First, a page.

Allergies, rashes, and fatigue are among the health problems that toxic mold causes. Toxic mold is common where humidity is a problem. If you believe that there is harmful mold on your property, you should notify an expert to determine if the mold is actually toxic.
Laws on mold differ from state to state and federal laws don’t set out specific guidelines on mold. Mold regulations have been developed in states like Texas, California, Maryland, New Jersey, and Indiana. For example, under California’s "Toxic Mold Protection Act of 2001," the Department of Health Care Services (DHCS) sets mold regulations in the state. Under California law:
Local statutes and building codes may also be a source of law on mold. For example, since mold is considered a legal nuisance in San Francisco, tenants may sue their landlords under nuisance laws.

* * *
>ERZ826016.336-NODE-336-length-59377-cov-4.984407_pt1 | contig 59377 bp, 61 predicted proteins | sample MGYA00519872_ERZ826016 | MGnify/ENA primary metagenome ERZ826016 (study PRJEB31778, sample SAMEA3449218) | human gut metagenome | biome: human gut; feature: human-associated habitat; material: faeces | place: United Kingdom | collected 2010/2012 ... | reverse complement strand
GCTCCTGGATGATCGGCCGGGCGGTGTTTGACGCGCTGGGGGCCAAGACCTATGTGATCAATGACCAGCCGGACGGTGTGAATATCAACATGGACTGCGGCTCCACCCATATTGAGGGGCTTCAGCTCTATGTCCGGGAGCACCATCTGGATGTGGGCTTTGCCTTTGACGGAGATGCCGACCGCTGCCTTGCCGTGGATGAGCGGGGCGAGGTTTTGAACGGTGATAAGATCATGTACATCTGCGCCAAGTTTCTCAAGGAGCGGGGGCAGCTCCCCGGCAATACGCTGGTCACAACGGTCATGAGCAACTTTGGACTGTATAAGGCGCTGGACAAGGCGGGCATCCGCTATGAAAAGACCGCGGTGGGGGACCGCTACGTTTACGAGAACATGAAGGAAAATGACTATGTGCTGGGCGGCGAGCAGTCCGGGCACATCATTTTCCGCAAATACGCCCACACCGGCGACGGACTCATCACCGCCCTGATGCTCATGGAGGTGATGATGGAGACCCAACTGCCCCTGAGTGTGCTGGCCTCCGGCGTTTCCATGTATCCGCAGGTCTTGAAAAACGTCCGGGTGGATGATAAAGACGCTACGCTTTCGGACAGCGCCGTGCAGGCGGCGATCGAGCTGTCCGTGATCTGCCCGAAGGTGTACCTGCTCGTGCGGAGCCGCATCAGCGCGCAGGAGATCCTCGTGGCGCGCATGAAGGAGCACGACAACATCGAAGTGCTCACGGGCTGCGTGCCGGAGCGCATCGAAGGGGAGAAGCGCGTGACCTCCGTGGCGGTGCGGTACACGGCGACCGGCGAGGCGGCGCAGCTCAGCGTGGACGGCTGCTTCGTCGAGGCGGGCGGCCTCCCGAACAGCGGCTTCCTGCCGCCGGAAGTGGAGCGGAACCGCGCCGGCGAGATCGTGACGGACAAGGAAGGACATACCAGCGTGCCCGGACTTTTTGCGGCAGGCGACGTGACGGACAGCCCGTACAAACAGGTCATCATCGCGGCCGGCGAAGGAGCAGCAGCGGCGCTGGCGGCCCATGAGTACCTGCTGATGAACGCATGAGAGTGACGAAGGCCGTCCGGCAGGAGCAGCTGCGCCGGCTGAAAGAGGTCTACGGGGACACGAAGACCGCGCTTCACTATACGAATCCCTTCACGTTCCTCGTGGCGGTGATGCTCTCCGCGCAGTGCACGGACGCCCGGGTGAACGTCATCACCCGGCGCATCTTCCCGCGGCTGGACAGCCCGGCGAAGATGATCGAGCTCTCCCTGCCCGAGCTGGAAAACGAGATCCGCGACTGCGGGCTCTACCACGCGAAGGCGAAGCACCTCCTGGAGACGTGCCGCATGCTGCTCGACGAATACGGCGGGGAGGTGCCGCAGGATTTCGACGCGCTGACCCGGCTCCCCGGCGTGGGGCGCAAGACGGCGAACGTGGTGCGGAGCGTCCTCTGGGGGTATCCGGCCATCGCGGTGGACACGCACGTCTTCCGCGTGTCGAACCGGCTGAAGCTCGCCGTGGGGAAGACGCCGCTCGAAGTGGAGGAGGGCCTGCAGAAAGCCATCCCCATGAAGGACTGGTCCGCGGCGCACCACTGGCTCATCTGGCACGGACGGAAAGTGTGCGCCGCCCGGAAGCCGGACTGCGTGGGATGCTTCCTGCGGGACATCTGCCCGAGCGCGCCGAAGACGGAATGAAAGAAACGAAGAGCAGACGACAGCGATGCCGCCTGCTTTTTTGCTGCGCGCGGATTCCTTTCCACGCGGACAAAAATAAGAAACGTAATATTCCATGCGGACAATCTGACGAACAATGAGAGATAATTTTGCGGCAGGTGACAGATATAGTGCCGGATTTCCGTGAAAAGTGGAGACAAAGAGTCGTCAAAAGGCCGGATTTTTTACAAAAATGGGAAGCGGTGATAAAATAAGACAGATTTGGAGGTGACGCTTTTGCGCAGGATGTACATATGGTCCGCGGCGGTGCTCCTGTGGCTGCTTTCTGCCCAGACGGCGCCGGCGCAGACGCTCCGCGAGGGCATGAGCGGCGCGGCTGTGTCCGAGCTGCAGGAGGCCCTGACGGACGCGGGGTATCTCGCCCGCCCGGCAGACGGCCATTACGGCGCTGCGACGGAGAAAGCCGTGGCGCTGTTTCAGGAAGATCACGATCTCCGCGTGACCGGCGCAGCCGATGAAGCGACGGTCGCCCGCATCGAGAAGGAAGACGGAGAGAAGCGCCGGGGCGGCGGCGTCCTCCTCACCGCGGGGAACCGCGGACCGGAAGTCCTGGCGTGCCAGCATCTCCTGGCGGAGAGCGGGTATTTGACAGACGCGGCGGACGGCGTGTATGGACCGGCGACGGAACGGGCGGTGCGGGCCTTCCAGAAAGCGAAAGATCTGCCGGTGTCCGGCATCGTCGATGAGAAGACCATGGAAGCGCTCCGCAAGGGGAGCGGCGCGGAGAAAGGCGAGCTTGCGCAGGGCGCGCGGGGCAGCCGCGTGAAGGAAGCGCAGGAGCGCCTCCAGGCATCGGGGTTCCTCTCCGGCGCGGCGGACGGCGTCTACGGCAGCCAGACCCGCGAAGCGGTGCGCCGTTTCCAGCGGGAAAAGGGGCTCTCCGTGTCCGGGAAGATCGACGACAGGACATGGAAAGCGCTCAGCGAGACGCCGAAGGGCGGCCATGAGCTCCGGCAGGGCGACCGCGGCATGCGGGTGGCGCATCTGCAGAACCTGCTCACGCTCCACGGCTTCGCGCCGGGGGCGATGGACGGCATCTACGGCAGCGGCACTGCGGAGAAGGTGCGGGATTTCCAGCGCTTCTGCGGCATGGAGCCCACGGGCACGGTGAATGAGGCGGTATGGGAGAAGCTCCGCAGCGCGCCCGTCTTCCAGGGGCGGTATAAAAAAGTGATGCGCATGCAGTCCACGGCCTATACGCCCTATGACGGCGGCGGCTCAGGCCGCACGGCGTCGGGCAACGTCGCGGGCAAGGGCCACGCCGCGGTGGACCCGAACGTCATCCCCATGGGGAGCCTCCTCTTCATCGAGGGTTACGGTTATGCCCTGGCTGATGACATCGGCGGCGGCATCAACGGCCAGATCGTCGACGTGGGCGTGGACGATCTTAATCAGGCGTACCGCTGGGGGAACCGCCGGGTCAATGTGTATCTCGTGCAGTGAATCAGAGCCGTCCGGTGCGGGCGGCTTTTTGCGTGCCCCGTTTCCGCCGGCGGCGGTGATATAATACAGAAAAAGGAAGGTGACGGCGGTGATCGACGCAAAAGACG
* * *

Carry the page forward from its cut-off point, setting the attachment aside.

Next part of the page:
Even if a state lacks mold laws, under the "implied warranty of habitability" a landlord may still be liable for indoor mold if he fails to maintain, repair, and keep the property in a habitable condition. A landlord cannot evade liability simply by including a waiver in the lease agreement.
In addition to landlords, other parties may be liable for indoor mold, including:
Mold litigation recoverable damages include such items as:
Here are several things you may need to do to develop a successful toxic mold case:
If you suspect the presence of mold in your home or apartment, you may need to reach out to a qualified attorney. If health effects are present, you may need the expertise of a personal injury attorney. Otherwise, you may consider an attorney specializing in tenant-landlord issues.
An attorney can help you negotiate with responsible parties, file and represent your rights in a lawsuit, and assess the extent of recoverable damages.
Last Modified: 09-21-2017 09:34 PM PDTLaw Library Disclaimer
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